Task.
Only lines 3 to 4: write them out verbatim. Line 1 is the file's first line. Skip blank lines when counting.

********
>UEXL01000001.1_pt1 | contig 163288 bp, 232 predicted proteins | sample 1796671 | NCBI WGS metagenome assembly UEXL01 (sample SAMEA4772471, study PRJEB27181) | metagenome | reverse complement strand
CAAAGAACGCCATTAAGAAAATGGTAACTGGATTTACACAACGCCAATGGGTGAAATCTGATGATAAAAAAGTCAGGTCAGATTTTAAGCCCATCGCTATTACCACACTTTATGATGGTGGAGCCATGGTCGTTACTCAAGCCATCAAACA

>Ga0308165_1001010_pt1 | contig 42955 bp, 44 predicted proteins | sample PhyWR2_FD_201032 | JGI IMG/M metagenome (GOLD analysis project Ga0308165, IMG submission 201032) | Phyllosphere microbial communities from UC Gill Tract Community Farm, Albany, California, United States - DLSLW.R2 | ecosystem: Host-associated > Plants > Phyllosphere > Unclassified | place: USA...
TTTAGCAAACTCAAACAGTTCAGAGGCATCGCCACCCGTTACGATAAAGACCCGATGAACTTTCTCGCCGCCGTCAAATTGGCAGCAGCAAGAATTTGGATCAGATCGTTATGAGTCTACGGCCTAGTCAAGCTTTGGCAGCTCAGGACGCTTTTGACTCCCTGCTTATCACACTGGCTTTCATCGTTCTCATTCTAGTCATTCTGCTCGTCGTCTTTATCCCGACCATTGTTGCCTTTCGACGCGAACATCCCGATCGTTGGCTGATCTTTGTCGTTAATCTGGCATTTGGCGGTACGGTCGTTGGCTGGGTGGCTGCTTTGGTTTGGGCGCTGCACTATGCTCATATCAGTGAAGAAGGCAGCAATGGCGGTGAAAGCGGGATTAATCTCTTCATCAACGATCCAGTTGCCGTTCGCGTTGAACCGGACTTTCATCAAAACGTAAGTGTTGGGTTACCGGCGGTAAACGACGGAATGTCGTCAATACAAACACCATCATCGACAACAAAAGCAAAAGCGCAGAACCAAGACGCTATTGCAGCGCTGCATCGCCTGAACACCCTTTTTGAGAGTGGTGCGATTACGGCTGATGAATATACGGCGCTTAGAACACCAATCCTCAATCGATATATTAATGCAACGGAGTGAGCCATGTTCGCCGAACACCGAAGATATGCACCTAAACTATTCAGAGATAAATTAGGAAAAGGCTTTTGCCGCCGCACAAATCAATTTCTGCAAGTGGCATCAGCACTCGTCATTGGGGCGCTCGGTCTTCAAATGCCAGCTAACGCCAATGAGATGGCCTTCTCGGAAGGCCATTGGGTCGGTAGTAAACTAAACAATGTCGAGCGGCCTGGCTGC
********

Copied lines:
>Ga0308165_1001010_pt1 | contig 42955 bp, 44 predicted proteins | sample PhyWR2_FD_201032 | JGI IMG/M metagenome (GOLD analysis project Ga0308165, IMG submission 201032) | Phyllosphere microbial communities from UC Gill Tract Community Farm, Albany, California, United States - DLSLW.R2 | ecosystem: Host-associated > Plants > Phyllosphere > Unclassified | place: USA...
TTTAGCAAACTCAAACAGTTCAGAGGCATCGCCACCCGTTACGATAAAGACCCGATGAACTTTCTCGCCGCCGTCAAATTGGCAGCAGCAAGAATTTGGATCAGATCGTTATGAGTCTACGGCCTAGTCAAGCTTTGGCAGCTCAGGACGCTTTTGACTCCCTGCTTATCACACTGGCTTTCATCGTTCTCATTCTAGTCATTCTGCTCGTCGTCTTTATCCCGACCATTGTTGCCTTTCGACGCGAACATCCCGATCGTTGGCTGATCTTTGTCGTTAATCTGGCATTTGGCGGTACGGTCGTTGGCTGGGTGGCTGCTTTGGTTTGGGCGCTGCACTATGCTCATATCAGTGAAGAAGGCAGCAATGGCGGTGAAAGCGGGATTAATCTCTTCATCAACGATCCAGTTGCCGTTCGCGTTGAACCGGACTTTCATCAAAACGTAAGTGTTGGGTTACCGGCGGTAAACGACGGAATGTCGTCAATACAAACACCATCATCGACAACAAAAGCAAAAGCGCAGAACCAAGACGCTATTGCAGCGCTGCATCGCCTGAACACCCTTTTTGAGAGTGGTGCGATTACGGCTGATGAATATACGGCGCTTAGAACACCAATCCTCAATCGATATATTAATGCAACGGAGTGAGCCATGTTCGCCGAACACCGAAGATATGCACCTAAACTATTCAGAGATAAATTAGGAAAAGGCTTTTGCCGCCGCACAAATCAATTTCTGCAAGTGGCATCAGCACTCGTCATTGGGGCGCTCGGTCTTCAAATGCCAGCTAACGCCAATGAGATGGCCTTCTCGGAAGGCCATTGGGTCGGTAGTAAACTAAACAATGTCGAGCGGCCTGGCTGC